Heiner Goebbels. Surrogate Cities.
I have three other Goebbels discs but this one threw me with its daring. I listened to “Suite for Sampler and Orchestra” before reading the notes, or even noting the title. and this concerto is a stunner. I wondered throughout why use a sampler when the textures were ones which could be produces by a standard orchestra, but then the voices came in, cantorial voices which were mutated and distorted into beautifully horrific arabesques. Other movements use the voice of David Moss, well known to the improvising world. This piece is spectacular. “D&C” for orchestra is based on a Kafka story where a city is destroyed; there are massive blocks of sound, with that sounds like a repetitive strip-tease phrase circling the orchestra, then a few chords clashing, horns quieting out. I will report more on this disc in detail after I absorb the individual pieces. I keep playing it through as a single program.
Manfred Gurlitt. Soldaten.
This opera is taken from the same Jacob Lenz text as B. A. Zimmermann’s Die Soldaten. The music here is quite different. Gurlitt’s music as heard here is pleasantly not avant-garde, a comfortable bed for a bitter story. The notes place him in the Kurt Weill-Richard Strauss continuum, but he is more “operatic” than either in terms of orchestration and setting of text. His other major opera was Wozzeck, and his opera Nana, from the Zola novel, was banned by the Nazis. He ultimately left Germany in 1939, under the gun for sociopolitical rather than for musical content, although, he expatriated to Germany’s ally Japan. Soldaten, conducted by Gerd Albrecht, a master of contemporary opera, is interesting, although I suspect it is stronger on stage, and even here could be a touch more passionate. Admirably filling a gap for the curious, the fat accompanying book contains facing English-German libretto, and fascinating essays which also refer to the disc by track, of which there are thirty-three.
Bohuslav Martinu. Works for Two Pianos. Clinton-Narboni Duo; Talich Chamber Orchestra, Vladimír Válek, conductor.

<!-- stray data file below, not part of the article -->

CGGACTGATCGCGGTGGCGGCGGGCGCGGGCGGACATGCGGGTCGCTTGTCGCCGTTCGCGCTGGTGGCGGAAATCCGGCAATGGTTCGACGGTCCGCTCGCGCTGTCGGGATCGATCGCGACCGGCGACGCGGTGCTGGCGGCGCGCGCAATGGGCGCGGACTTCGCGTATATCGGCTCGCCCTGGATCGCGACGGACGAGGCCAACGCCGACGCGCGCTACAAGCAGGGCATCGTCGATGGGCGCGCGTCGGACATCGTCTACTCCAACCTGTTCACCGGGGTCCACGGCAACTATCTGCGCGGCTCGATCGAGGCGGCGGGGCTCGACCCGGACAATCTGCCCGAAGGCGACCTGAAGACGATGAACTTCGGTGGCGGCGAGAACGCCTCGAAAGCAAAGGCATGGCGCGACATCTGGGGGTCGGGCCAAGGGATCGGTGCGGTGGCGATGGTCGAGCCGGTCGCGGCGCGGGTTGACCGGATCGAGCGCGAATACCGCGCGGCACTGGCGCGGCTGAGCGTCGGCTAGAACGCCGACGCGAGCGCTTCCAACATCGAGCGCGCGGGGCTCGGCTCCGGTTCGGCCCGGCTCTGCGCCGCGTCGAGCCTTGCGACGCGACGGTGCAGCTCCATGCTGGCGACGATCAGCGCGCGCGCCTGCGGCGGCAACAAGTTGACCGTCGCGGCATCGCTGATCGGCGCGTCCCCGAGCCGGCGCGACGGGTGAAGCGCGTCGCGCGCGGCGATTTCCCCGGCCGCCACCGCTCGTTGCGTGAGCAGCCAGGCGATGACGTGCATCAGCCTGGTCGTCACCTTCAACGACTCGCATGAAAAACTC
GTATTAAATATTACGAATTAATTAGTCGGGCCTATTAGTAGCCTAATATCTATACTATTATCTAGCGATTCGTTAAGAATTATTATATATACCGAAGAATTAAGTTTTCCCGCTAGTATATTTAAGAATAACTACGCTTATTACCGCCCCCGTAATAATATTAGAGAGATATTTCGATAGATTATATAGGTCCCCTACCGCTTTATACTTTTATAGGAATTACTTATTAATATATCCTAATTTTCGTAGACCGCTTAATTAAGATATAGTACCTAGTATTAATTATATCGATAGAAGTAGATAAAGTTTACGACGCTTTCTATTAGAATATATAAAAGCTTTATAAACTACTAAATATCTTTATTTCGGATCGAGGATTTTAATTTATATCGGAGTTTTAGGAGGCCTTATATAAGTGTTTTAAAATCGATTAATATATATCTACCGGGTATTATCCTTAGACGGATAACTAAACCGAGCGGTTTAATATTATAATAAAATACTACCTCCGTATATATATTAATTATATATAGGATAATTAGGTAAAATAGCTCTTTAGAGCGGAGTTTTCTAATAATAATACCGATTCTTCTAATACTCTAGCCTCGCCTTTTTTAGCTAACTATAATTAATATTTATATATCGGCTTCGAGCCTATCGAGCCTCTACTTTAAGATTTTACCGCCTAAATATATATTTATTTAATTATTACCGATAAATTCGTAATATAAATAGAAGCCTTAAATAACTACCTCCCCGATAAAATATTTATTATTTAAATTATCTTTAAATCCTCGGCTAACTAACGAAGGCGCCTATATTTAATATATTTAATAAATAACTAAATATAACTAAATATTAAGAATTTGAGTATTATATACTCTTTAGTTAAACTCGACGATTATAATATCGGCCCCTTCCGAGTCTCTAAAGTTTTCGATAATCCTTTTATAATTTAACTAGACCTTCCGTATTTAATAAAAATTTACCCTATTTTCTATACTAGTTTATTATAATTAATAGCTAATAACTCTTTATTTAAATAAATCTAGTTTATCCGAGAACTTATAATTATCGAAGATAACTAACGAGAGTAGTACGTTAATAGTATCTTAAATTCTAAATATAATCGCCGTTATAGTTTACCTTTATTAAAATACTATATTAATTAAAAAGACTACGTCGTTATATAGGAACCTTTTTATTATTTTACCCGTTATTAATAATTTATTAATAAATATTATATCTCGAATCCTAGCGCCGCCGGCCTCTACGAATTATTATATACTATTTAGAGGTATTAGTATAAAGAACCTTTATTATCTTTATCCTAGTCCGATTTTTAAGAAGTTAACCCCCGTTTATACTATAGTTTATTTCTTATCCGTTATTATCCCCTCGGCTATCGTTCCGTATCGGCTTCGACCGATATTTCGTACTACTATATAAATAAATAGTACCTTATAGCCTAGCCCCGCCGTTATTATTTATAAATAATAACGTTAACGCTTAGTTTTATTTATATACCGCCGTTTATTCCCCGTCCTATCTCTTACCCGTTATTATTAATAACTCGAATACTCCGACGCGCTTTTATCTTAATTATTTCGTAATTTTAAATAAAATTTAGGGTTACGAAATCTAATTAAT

Martinu’s works have always been magical for me, mixing wisps of Czech folk music with twentieth-century modernism. Many of his pieces get labelled “jazzy.” This disc came as a delightful surprise. The Concerto for Two Pianos and Orchestra is performed with, dare I say, élan, compared with the other performance I own on Olympia, which is “modern” by way of being clunky. (Don’t confuse this piece with the oft-recorded Double Concerto, which is for two string orchestras.) The thrilling part of this disc aren’t the unsurpassed performances of the Concerto Grosso and the above work, but the works without orchestra of which I have no other recordings. Although only seven minutes, La Fantaisie is a stunner, rich and modern. Martinu lovers must have this, and newcomers will find this a fine introduction to his work, though I’d probably suggest starting with nearly any performance of his first symphony, or the Frescoes. The booklet advertises the duo’s other discs for Elan with works by Tailleferre, Poulenc, Bartók, Randy Snyder and Paul Bowles. I can’t wait to get my hands on them.
Alan Petterson. Seven Sonatas for Two Violins.
The Swedish composer Alan Petterson is mostly known for his many long, moody symphonies. Many say he’s depressing, but I don’t think feel his sometime-melancholy as oppressive. His work is emotional, not at all vapid a la most-of-Pärt and company. These seven are a set, composed in 1951. They go beyond Bartók’s duos, yet also have a folk flavor permeating these expressive and perhaps even expressionist pieces. Flights of humours are anchored in structure, although Petterson says, “I call the duets sonatas but…they are much more timbral pieces with their own formal conceptions.” These would not be out of place in, say, the Arditti’s repertoire. Duo Gelland is to be thanked for presenting these works, and as encores, there are four short pieces for piano, or violin and piano, courtesy of Leonard Wallin, closing this erstwhile concert. An earlier recording from Josef Grünfarb and Karl-Ove Mannberg on Caprice CD CAP 21401, recorded in 1978, is more romantic and virtuosic in approach; it is also more clunky and grinding. The BIS breathes his music; the other one has studied it. I much prefer this new one by Duo Gelland, but probably won’t discard the old one for its alternative view and my. This BIS is a most necessary addition to my shelf.